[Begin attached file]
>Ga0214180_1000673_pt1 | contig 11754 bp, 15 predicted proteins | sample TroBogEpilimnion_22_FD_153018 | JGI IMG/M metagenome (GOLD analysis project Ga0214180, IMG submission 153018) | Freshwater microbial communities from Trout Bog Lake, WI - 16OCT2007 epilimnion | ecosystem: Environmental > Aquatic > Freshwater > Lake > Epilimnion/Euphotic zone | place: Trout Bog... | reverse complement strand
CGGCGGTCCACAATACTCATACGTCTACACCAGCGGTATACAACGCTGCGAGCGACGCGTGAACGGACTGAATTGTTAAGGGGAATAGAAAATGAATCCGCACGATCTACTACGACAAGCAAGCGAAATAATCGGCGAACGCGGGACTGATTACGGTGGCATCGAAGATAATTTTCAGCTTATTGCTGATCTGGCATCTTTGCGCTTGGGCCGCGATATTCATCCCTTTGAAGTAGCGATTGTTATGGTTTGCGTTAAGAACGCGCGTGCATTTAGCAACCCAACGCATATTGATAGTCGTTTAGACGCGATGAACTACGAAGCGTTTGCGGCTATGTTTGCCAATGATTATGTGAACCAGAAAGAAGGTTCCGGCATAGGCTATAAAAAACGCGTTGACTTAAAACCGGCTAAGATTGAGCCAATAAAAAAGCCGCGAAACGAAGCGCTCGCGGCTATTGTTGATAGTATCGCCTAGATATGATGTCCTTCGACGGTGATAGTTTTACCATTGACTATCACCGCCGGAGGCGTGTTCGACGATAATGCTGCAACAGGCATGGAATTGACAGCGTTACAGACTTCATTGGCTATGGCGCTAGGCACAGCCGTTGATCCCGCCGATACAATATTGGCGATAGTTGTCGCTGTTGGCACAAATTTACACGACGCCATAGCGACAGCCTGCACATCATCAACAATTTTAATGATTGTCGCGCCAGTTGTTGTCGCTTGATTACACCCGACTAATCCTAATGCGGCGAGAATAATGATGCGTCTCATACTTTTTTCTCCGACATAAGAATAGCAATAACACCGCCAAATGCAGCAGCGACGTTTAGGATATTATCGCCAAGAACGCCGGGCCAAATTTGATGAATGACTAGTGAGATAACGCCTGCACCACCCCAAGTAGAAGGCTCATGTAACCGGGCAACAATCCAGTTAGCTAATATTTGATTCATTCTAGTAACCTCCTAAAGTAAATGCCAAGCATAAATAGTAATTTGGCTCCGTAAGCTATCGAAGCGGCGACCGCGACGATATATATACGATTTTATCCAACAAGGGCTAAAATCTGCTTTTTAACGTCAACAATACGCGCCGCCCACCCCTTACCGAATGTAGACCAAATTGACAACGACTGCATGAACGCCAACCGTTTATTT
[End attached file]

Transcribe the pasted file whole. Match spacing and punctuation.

>Ga0214180_1000673_pt1 | contig 11754 bp, 15 predicted proteins | sample TroBogEpilimnion_22_FD_153018 | JGI IMG/M metagenome (GOLD analysis project Ga0214180, IMG submission 153018) | Freshwater microbial communities from Trout Bog Lake, WI - 16OCT2007 epilimnion | ecosystem: Environmental > Aquatic > Freshwater > Lake > Epilimnion/Euphotic zone | place: Trout Bog... | reverse complement strand
CGGCGGTCCACAATACTCATACGTCTACACCAGCGGTATACAACGCTGCGAGCGACGCGTGAACGGACTGAATTGTTAAGGGGAATAGAAAATGAATCCGCACGATCTACTACGACAAGCAAGCGAAATAATCGGCGAACGCGGGACTGATTACGGTGGCATCGAAGATAATTTTCAGCTTATTGCTGATCTGGCATCTTTGCGCTTGGGCCGCGATATTCATCCCTTTGAAGTAGCGATTGTTATGGTTTGCGTTAAGAACGCGCGTGCATTTAGCAACCCAACGCATATTGATAGTCGTTTAGACGCGATGAACTACGAAGCGTTTGCGGCTATGTTTGCCAATGATTATGTGAACCAGAAAGAAGGTTCCGGCATAGGCTATAAAAAACGCGTTGACTTAAAACCGGCTAAGATTGAGCCAATAAAAAAGCCGCGAAACGAAGCGCTCGCGGCTATTGTTGATAGTATCGCCTAGATATGATGTCCTTCGACGGTGATAGTTTTACCATTGACTATCACCGCCGGAGGCGTGTTCGACGATAATGCTGCAACAGGCATGGAATTGACAGCGTTACAGACTTCATTGGCTATGGCGCTAGGCACAGCCGTTGATCCCGCCGATACAATATTGGCGATAGTTGTCGCTGTTGGCACAAATTTACACGACGCCATAGCGACAGCCTGCACATCATCAACAATTTTAATGATTGTCGCGCCAGTTGTTGTCGCTTGATTACACCCGACTAATCCTAATGCGGCGAGAATAATGATGCGTCTCATACTTTTTTCTCCGACATAAGAATAGCAATAACACCGCCAAATGCAGCAGCGACGTTTAGGATATTATCGCCAAGAACGCCGGGCCAAATTTGATGAATGACTAGTGAGATAACGCCTGCACCACCCCAAGTAGAAGGCTCATGTAACCGGGCAACAATCCAGTTAGCTAATATTTGATTCATTCTAGTAACCTCCTAAAGTAAATGCCAAGCATAAATAGTAATTTGGCTCCGTAAGCTATCGAAGCGGCGACCGCGACGATATATATACGATTTTATCCAACAAGGGCTAAAATCTGCTTTTTAACGTCAACAATACGCGCCGCCCACCCCTTACCGAATGTAGACCAAATTGACAACGACTGCATGAACGCCAACCGTTTATTT